For the past six years, life stood still for Caitlyn Jenner. With the exception of work commitments, the Olympic gold medalist began spending all of her time at home. She didn’t want to go outside, because she’d lost all her enthusiasm for life. In the past six months, the trans star seemingly experienced a complete 180.
“Now actually, I like going out. And I like being myself,” Jenner said on Monday night. That courageous spirit — and her steadfast dedication to improving the lives of the community she’s now publicly joined — helped earn her a "Woman of the Year Award" from Glamour magazine.
“I never in a million years ever thought I would be here, and I’m sure you didn’t either,” Jenner joked to the audience as she stood on stage at Carnegie Hall to accept the honor. “But here I am, baby, alive and well.”
Jenner called the period of time since she came out “the most eye-opening experience” of her entire life. “For years and years, I never felt like I fit in anywhere. I always felt as an outsider. I never felt good in the male side, and I wasn’t obviously in the female side,” she said. “I was kind of stuck in the middle. But all of a sudden, after making this decision and coming out, it was by far the best thing I ever did.”
During her acceptance speech, the former track and field star also acknowledged the amazing platform she has to change the hearts and minds of those who don’t fully understand the trans struggle for equal rights. Jenner credited the heroic trans women who have preceded her, including Orange is the New Black star Laverne Cox and MSNBC’s So POPular! host Janet Mock.
“What I have learned about this community is what a great group of women there are out there, who have worked so hard to be authentic to themselves and authentic to womenhood,” Jenner declared.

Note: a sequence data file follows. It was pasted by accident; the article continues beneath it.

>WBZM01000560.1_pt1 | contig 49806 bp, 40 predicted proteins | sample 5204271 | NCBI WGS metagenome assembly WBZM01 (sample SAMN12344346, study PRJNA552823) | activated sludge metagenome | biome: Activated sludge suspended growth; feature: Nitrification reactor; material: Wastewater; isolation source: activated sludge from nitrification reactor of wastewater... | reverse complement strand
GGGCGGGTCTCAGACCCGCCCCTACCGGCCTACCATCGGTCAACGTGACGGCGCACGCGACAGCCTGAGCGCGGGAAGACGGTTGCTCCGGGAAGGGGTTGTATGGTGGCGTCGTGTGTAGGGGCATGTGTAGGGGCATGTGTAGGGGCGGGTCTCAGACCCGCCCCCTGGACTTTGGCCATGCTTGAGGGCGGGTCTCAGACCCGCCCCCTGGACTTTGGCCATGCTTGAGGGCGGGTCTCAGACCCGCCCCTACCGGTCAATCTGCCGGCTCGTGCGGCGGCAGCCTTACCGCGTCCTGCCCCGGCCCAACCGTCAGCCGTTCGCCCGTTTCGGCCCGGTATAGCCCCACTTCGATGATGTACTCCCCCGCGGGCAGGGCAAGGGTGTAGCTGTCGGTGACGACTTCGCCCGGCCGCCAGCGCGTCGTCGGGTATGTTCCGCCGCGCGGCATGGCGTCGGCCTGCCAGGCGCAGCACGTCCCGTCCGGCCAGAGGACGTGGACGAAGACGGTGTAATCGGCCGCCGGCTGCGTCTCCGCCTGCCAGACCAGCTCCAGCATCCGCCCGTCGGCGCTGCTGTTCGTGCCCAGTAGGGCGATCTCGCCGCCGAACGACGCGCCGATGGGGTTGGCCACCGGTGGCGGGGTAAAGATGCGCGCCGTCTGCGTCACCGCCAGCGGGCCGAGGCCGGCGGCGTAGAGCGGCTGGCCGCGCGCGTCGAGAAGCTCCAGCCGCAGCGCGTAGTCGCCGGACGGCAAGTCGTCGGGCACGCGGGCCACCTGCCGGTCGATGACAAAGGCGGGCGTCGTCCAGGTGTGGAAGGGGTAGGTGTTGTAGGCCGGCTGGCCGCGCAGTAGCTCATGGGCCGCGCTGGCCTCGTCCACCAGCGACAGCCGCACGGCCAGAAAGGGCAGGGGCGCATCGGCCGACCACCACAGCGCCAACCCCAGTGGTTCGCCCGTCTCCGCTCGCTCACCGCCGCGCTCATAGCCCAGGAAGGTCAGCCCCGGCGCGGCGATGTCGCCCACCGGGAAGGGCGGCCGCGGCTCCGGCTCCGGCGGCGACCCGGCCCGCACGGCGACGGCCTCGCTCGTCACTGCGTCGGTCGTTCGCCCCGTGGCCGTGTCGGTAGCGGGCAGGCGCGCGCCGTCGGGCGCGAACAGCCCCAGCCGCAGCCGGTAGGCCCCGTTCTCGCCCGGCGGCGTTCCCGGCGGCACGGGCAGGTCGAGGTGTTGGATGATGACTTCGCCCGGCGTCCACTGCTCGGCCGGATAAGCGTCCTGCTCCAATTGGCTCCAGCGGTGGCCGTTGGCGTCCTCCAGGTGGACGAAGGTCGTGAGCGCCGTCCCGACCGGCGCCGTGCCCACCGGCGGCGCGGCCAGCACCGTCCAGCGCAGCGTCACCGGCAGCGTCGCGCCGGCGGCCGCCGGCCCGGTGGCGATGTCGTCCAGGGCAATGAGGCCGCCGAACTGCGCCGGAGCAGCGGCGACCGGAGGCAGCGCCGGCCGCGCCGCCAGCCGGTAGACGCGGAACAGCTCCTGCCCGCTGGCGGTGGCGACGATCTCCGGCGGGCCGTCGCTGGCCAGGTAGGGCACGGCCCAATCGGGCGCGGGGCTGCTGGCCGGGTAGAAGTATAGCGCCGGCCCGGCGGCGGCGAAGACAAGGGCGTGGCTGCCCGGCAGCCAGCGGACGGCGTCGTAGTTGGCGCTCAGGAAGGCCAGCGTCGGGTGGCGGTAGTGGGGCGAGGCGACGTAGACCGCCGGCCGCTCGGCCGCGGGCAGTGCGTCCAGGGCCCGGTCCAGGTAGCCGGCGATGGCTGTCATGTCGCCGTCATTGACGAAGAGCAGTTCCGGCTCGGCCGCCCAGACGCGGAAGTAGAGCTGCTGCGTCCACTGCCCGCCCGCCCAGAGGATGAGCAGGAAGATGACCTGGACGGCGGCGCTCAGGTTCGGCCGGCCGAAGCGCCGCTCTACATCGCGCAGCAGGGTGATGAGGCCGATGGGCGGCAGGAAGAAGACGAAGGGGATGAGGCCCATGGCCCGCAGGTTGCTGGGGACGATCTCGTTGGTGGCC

Jenner drew attention to one issue facing the trans community — obtaining identification that matches one’s gender identity and gender expression — through a simple anecdote. She admitted that prior to flying to New York for the awards ceremony, she hadn’t been on an airline in more than a year. Why? Because she didn’t have an authentic driver’s license until last week.
“Big deal. Picture and gender marker F. So it’s always the little things in life that really you notice,” Jenner said of her experience. “And I’m sitting on a plane, and for the first time, reading Glamour magazine and not having to fold the cover over so nobody could see what actually I was reading. That I had that thing opened up beautifully, just reading through Glamour magazine. It was absolutely great.”
Jenner’s recognition as one Glamour’s “Women of the Year” — a field that also included Reese Witherspoon, Misty Copeland, Victoria Beckham, and Planned Parenthood President Cecile Richards — was initially greeted by a flurry of criticism on social media, according to the Associated Press. Those online took issue with her status as a “transgender woman of wealth and privilege. Some apparently thought Jenner was THE woman of the year, as opposed to one of many,” the news agency reported. Glamour Editor-in-Chief Cindi Leive responded at the time by noting the backlash was a reflection of “the hostility to the trans community that still exists out there.”
But that negativity isn’t getting in Jenner’s way. Kylie Jenner summed it up best in a video message played on stage last night. "She's such a good role model for so many people, and I know she wants to do so much good with what she's doing,” People magazine quoted Jenner’s youngest daughter as saying.